Centre takes not only a lion’s share in GST, but it has more ways to fill its coffers- Income Tax, Corporate Tax and Excise Revenue too. Centre is almost collecting Rs. 20 lakh crore annually from the GST. Due to the pandemic, though the collections had receded to some extent, Centre was able to grab Rs 12 lakh crores from GST alone. In a single month of March, it could garner Rs. 1.23 lakh crores. On an average, the monthly collections from GST are Rs. 2-3 lakh crores. Income Tax and the rest of the direct taxes yielded Rs. 12.06 lakh crores. Where has all this money gone? Why again renting out of national resources for a humongous amount of Rs. 6 lakh crores?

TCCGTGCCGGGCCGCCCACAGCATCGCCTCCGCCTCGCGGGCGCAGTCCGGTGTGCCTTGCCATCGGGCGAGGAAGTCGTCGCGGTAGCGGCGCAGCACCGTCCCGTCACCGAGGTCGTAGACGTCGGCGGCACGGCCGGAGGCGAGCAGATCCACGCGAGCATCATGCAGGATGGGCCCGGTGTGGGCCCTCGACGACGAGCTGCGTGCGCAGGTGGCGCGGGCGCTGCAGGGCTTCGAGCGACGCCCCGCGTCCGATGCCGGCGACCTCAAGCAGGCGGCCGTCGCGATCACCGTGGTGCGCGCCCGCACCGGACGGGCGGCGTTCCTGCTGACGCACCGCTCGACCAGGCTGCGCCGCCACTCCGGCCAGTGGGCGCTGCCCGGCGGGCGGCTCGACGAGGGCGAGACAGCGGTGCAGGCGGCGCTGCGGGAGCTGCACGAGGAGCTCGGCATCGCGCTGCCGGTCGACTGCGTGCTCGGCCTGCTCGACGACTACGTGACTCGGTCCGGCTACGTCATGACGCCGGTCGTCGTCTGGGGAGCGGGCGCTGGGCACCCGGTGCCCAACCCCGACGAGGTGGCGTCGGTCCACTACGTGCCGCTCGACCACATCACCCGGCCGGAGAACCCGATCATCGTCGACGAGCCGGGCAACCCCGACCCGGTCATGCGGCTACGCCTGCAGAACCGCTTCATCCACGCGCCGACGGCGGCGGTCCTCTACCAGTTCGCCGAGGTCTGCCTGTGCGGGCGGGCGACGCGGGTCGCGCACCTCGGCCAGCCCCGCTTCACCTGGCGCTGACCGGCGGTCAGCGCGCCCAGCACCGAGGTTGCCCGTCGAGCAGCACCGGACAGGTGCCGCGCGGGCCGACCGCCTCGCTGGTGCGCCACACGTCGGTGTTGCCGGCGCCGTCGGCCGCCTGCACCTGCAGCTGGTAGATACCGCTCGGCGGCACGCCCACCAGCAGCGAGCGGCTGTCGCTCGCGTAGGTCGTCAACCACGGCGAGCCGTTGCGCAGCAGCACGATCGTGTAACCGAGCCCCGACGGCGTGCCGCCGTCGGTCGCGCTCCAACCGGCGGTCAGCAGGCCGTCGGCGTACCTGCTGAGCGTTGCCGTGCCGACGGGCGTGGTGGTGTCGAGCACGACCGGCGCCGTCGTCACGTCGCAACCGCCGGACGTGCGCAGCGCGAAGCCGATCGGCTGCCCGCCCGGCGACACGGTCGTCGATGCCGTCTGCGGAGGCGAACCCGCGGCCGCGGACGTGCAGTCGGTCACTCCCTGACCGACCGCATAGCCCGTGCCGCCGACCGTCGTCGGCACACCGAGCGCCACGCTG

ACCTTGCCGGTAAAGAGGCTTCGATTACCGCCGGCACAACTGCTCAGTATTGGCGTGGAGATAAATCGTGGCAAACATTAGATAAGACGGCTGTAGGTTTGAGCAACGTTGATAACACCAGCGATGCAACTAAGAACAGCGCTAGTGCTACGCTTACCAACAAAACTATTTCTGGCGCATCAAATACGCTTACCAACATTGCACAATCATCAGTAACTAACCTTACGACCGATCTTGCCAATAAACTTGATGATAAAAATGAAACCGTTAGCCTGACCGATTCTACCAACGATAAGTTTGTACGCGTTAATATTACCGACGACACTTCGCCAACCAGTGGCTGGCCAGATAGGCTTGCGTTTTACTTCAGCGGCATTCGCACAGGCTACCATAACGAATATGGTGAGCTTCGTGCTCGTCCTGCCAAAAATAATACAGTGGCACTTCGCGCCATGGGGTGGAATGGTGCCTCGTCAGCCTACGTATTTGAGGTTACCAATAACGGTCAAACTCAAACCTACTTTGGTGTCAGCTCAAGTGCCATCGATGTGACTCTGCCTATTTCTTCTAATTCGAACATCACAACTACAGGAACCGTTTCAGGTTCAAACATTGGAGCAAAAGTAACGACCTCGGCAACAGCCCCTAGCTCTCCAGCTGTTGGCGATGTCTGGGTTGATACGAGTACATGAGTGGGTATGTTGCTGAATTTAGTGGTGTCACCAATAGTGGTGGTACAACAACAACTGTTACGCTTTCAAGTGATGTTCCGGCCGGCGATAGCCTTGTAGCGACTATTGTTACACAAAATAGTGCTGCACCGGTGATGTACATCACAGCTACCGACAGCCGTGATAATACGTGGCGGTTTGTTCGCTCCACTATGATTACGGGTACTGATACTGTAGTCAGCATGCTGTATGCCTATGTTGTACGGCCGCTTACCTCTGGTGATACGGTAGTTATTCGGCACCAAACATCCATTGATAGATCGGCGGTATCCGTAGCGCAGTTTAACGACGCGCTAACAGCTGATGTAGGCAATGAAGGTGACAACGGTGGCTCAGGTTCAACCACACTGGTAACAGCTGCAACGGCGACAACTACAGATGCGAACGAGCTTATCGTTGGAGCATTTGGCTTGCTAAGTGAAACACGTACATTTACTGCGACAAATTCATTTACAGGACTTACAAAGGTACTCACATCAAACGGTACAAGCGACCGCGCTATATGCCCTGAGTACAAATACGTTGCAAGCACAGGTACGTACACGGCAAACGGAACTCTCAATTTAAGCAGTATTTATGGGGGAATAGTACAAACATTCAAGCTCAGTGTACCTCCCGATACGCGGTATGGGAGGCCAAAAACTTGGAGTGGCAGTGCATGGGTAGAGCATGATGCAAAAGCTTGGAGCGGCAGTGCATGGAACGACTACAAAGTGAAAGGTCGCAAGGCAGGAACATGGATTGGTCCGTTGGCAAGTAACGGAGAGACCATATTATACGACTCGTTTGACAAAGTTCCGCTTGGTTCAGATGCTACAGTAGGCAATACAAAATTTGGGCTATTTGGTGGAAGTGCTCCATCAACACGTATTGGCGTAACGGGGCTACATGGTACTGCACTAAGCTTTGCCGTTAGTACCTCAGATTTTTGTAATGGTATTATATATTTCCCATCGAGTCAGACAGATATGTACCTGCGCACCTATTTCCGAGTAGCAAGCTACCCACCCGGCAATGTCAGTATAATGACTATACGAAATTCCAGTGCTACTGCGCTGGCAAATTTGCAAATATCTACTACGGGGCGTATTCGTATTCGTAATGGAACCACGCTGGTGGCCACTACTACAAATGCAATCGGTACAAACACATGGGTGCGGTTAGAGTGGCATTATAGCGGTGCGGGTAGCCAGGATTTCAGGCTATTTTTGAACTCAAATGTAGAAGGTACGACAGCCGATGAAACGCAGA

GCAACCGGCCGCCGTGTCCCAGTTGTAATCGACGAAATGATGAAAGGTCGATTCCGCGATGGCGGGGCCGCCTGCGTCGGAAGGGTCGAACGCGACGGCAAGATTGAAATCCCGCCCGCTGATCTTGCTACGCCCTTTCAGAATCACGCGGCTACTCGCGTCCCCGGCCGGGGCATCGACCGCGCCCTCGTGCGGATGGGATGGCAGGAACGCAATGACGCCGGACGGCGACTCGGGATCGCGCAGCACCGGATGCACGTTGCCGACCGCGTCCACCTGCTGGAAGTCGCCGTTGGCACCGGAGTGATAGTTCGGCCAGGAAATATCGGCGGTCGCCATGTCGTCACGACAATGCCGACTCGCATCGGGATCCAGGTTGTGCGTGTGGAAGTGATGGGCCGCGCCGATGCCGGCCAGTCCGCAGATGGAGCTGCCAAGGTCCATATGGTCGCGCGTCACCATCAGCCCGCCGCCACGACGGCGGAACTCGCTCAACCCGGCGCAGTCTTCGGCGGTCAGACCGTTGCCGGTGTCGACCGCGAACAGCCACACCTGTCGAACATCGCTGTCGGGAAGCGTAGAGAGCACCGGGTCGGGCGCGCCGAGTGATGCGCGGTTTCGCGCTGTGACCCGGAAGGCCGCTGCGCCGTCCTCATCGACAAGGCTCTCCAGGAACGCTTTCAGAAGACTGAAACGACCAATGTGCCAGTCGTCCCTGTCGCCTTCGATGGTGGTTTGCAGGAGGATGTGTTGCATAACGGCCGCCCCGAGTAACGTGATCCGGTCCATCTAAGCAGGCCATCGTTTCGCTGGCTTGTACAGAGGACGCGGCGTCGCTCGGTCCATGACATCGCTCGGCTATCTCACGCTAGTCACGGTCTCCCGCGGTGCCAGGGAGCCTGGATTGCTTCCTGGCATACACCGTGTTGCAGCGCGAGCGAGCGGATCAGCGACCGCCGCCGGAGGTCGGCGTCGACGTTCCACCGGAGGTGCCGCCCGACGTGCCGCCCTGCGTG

Is this due to the heavy foreign debts?

D. Narasimha Reddy, Professor of Economics at the Hyderabad Central University, explains that the reason for the immense pressure from foreign players to privatise the Public Sector Companies is because India’s dependence on their debts. The Central and State governments care a hoot about the mountains of irredeemable debts that they are accruing recklessly.

This is all concomitant to the fallacious policies that are pursued with an ambition to perpetuate their rule, come-what-may, without caring for the needs of the country. This is a lethal result of the self centred policies of the parties at the cost of teeming millions. This is an appalling state of affairs wherein a sovereign country is surrendering  to the demands of foreign powers and economic institutions abroad that protect the western companies’ interests.